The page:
Fed Preview

The word of the year has had no competition. Pivot. Practically from its launch, this Fed rate hiking cycle has spawned rampant speculation about a Fed “pivot” to a cutting cycle. But watch out, pivot. Words like “pause” and “skip” are barking at your heels.

Take all of it with a big grain of salt. Financial media lite is Wall Street’s PR megaphone. Wall Street is in the business of selling stocks. Ergo, easier money is always right around the corner. Such prognostications are usually carefully cloaked as academic-sounding arguments as to why monetary policy should be easier, or why it will be easier. Because the Fed is reticent to surprise markets, creating an expectation is a self fulfilling prophecy strategy.

The Fed has more reason than usual to lean against it though. Expectations don’t uniformly call for a hike-free announcement; a meaningful portion of wagers call for a hike. Two other central banks, Australia and Canada, have just put in hikes widely characterized as surprises. Measured progress on consumer price inflation has recently ground to a halt, and the leading indicator, financial conditions, shows renewed upward pressure. The dollar has flagged in foreign exchange markets, and stock prices have embarked on a renewed inflationary jag. The upshot is the Fed has ample justification to tighten policy.

The options under discussion include the so-called “skip” or “hawkish pause”, in which the FOMC would pass on a hike this meeting and pencil at least one more in for the next. This would be the worst outcome … if the Fed knows it needs a higher rate, why not do it now? Deferring appropriate policy would be an admission current policy is inappropriate. But given its recent history, the slow torture path seems the most likely.

Yet it is not at all clear that its rate hiking campaign is actually tightening. The labor market is historically tight as unemployment remains near multi-decade lows, stock prices are soaring in a widely acclaimed “bull market” … if this is what “tight money” looks like, what would easy money look like?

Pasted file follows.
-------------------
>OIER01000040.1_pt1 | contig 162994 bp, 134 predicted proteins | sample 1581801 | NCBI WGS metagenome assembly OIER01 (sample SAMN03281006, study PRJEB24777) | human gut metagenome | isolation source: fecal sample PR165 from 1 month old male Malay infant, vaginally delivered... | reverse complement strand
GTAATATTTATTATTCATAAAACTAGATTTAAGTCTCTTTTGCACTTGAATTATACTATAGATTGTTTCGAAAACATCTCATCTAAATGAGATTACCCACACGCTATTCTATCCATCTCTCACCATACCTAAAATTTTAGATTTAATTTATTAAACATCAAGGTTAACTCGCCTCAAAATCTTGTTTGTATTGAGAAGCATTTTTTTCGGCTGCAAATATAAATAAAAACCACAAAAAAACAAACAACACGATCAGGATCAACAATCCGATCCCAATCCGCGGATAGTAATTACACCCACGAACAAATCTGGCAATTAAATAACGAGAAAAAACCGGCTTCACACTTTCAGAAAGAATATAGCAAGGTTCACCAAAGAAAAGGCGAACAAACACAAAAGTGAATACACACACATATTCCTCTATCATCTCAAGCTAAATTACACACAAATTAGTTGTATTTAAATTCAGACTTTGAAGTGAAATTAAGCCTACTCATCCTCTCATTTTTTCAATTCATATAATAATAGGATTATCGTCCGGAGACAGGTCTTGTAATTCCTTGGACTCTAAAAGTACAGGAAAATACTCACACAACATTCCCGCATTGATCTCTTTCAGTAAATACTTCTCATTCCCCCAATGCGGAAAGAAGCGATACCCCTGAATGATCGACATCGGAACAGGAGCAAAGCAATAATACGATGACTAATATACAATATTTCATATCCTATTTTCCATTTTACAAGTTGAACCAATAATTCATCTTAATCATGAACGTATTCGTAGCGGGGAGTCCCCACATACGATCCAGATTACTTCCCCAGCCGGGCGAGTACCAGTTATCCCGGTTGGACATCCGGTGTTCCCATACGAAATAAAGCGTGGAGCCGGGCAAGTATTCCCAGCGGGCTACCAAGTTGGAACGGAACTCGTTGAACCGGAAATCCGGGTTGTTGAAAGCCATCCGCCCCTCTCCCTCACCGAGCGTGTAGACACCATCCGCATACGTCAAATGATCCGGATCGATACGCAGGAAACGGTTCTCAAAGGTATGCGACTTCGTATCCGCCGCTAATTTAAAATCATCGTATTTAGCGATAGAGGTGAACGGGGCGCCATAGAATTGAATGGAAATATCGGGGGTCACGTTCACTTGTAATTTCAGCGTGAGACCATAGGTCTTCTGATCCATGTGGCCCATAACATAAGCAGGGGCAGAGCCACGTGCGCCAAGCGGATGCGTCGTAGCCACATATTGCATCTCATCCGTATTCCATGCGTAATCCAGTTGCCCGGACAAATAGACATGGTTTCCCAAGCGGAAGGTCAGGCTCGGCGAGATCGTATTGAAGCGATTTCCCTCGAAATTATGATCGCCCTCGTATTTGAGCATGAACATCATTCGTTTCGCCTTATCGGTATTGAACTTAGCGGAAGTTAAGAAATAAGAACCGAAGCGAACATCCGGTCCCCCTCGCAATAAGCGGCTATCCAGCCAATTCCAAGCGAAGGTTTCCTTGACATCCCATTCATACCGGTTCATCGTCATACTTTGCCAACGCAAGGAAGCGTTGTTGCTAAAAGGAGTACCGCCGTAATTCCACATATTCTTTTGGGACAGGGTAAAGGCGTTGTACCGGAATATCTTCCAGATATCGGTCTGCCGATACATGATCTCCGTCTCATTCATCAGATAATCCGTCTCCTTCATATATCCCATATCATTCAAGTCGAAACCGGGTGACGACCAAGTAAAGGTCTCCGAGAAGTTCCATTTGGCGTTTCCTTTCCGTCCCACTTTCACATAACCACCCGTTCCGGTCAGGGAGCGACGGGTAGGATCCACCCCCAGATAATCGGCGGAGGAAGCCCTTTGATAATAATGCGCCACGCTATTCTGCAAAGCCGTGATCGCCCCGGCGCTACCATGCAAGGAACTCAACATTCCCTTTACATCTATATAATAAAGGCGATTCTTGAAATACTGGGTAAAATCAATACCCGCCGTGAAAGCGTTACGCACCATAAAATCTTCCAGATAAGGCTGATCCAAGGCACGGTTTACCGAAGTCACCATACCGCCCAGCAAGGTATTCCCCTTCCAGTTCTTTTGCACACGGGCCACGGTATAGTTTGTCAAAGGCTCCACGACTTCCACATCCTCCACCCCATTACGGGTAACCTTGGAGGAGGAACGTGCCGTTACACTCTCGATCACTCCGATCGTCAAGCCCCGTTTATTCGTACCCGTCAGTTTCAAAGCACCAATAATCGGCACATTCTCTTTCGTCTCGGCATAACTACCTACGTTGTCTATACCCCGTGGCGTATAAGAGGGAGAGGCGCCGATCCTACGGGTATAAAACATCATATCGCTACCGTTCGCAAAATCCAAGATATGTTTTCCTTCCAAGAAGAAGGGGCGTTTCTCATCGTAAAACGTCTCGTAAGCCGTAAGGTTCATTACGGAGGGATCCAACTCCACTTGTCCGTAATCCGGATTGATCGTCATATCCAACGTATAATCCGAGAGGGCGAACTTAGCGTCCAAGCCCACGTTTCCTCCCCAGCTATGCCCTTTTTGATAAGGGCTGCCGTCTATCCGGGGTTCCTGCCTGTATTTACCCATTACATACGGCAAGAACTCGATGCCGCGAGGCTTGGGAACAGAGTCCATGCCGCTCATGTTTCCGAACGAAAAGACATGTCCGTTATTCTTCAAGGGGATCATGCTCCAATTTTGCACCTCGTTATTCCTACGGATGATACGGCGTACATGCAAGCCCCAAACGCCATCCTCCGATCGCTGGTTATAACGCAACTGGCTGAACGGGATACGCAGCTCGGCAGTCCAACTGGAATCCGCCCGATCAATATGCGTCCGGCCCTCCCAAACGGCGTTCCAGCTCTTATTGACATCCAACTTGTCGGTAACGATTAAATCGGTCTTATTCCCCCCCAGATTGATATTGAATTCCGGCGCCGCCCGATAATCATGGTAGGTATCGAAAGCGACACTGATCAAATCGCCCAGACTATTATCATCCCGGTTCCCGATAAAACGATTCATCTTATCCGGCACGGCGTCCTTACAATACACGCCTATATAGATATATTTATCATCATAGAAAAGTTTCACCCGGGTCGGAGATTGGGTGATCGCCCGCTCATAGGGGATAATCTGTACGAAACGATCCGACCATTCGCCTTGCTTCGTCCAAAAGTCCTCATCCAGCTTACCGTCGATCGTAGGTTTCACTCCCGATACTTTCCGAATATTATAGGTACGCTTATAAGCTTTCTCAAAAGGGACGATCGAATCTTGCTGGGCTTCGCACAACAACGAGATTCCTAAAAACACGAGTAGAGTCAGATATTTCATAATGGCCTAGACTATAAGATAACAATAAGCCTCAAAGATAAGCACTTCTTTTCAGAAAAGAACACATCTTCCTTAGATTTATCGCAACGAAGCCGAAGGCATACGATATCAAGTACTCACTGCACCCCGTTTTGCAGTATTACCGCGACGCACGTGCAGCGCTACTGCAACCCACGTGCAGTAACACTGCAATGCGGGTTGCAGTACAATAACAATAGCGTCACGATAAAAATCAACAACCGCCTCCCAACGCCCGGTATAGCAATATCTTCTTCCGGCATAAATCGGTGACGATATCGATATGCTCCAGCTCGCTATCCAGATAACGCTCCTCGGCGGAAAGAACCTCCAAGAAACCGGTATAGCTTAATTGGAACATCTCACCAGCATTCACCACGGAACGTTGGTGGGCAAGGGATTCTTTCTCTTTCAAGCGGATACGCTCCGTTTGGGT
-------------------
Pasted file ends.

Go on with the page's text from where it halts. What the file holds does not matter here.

Sure, five hundred basis points of Fed funds hikes looks hawkish historically, but it has to be kept in mind that for most of history the Fed funds rate had nothing to do with the Fed paying the rate. Since 2008, it has. Because of the expansion of the Fed’s balance sheet, the Fed has found it necessary to pay interest on bank reserves to support its rate target. And since the Fed creates the money to do it with, raising rates has an expansionary dimension never seen before.

This isn’t a criticism per se. I’ve argued for years the Fed could use balance sheet expansion to normalize rate policy. But that was when the Fed was holding rates unnaturally low in an attempt to generate more inflation. In an environment where it ostensibly is trying to reduce inflation, it’s the right thing at the wrong time … too much too late. Rates are high enough … one and done would be more appropriate than a “hawkish pause”, “hawkish skip”, or any of the media’s other favorite word salad ingredients. Instead, the balance sheet, which most of the ecopunditry would prefer we just forget about, could use some more work.

So much for what should happen. What will happen? On this count, Financology is firmly on the fence. This week’s meeting comes right on the heels of a fresh CPI release. A soft reading would give the Fed cover to step up its water torture program by slowing the pace of hikes. A hot reading would make a failure to hike look weak. For a Fed that has already lost credibility by dithering for months while inflation accelerated, optics loom large.

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